This Thursday, September 9 was “back-to-school time” for innovation in France, with a speech by Google CEO Eric Schmidt entitled “Innovation culture in Europe and in the US” at Sciences Po Paris. Innovation culture in France has a long history and now has more than ever before going for it.
Firstly, there’s France’s highly qualified workforce: 32% of French employees in 2008 were working in science and technology occupations . What’s more, France has 211,000 researchers at its disposal, or 8 researchers for every 1,000 inhabitants, a higher density of scientific credentials than any of its European neighbors.
France offers investors another significant advantage with its highly developed private and public R&D networks. In 2008, no fewer than 530 foreign companies were already taking part in the country’s 71 innovation clusters, which act as powerful springboards for innovation projects. Monica Beltrametti, Vice-president at the Xerox European research center in Grenoble says, “The innovation culture has grown exponentially with the advent of the clusters”. The clusters initiative is backed by the French government, which provided funding of over €1.5 billion between 2006 and 2008.
Christophe Martinoli, CEO France of Indian company Wipro Technologies, which set up its research center in Rennes (Brittany), says “the key to advancing innovation is a mixture of public and private investments.” On the public side, the CNRS (French National Center for Scientific Research) with its 11,600 researchers is rated as the best in Europe (Webometrics 2008 rankings) and is one of the flagship bodies of French research along with the CEA (French Atomic Energy and Alternative Energies Commission), the Pasteur Institute, Inserm (French National Institute for Health and Medical Research) and the INRA (French National Institute for Agricultural Research). Universities such as Paris VI, (rated 7th in the Shanghai 2010 rankings) and grandes écoles like Polytechnique or Les Mines provide further support for this R&D-friendly environment.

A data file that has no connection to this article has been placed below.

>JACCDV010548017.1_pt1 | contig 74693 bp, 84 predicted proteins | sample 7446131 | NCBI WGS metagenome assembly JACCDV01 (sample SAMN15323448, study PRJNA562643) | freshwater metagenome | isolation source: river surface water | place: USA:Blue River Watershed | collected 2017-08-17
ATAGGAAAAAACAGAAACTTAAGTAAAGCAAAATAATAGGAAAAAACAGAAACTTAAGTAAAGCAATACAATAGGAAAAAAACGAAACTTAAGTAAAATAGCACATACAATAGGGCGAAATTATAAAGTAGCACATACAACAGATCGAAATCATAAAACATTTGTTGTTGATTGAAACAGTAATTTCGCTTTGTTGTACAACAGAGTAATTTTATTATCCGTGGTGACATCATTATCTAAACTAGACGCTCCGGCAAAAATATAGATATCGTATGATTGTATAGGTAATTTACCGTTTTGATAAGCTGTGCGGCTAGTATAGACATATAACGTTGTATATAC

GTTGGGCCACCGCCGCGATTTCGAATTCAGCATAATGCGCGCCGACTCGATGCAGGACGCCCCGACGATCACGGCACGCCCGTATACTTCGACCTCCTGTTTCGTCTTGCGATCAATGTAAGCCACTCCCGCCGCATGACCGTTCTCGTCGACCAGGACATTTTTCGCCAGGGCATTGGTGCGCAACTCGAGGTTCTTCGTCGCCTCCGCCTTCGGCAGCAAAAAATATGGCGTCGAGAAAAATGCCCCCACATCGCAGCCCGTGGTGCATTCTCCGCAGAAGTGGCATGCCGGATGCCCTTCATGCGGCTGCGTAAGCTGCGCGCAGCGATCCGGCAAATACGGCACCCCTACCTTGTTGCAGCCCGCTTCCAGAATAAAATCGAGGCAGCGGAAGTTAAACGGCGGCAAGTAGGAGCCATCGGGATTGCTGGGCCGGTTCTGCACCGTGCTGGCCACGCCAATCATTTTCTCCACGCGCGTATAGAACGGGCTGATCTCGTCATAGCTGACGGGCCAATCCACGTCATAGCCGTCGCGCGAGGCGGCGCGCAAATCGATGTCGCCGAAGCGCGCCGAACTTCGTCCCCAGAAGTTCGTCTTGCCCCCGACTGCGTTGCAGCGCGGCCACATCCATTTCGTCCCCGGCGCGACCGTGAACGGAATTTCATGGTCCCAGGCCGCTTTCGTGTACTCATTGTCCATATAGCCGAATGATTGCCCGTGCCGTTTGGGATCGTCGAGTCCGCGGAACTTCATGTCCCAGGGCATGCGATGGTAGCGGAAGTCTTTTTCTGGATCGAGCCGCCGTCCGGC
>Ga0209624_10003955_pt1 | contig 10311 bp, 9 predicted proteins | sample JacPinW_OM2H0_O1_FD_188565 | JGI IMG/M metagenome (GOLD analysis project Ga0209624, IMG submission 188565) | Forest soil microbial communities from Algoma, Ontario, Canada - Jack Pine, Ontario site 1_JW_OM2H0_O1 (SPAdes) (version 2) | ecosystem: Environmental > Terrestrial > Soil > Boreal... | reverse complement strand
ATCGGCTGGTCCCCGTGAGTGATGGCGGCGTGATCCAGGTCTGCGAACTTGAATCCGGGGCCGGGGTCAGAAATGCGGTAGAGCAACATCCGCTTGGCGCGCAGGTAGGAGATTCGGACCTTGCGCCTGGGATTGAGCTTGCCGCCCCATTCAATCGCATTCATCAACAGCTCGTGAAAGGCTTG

The icing on the cake, according to Christophe Martinoli, is that “this large network of universities and engineering schools is able to nurture close ties with multinational companies”. And the resulting synergies are already bearing fruit. As the CEO of Icera Stan Boland explains, “Just 100 meters from our building there are students being trained in 3G and 4G technologies”.
Moreover, France has streamlined its administrative and tax structures for innovation, which in 2008 gave rise to the reformed Research Tax Credit. It is considered to be the best incentive measure in Europe, covering 50% of R&D expenses in the first year, 40% in the second and 30% in subsequent years up to €100 million (and 5% above this ceiling). Many companies have been quick to seize its potential, claiming €3.6 billion in tax breaks in 2009 (compared with €1.4 billion in 2006).
France, it would seem, could not offer more to companies for whom innovation is their top priority.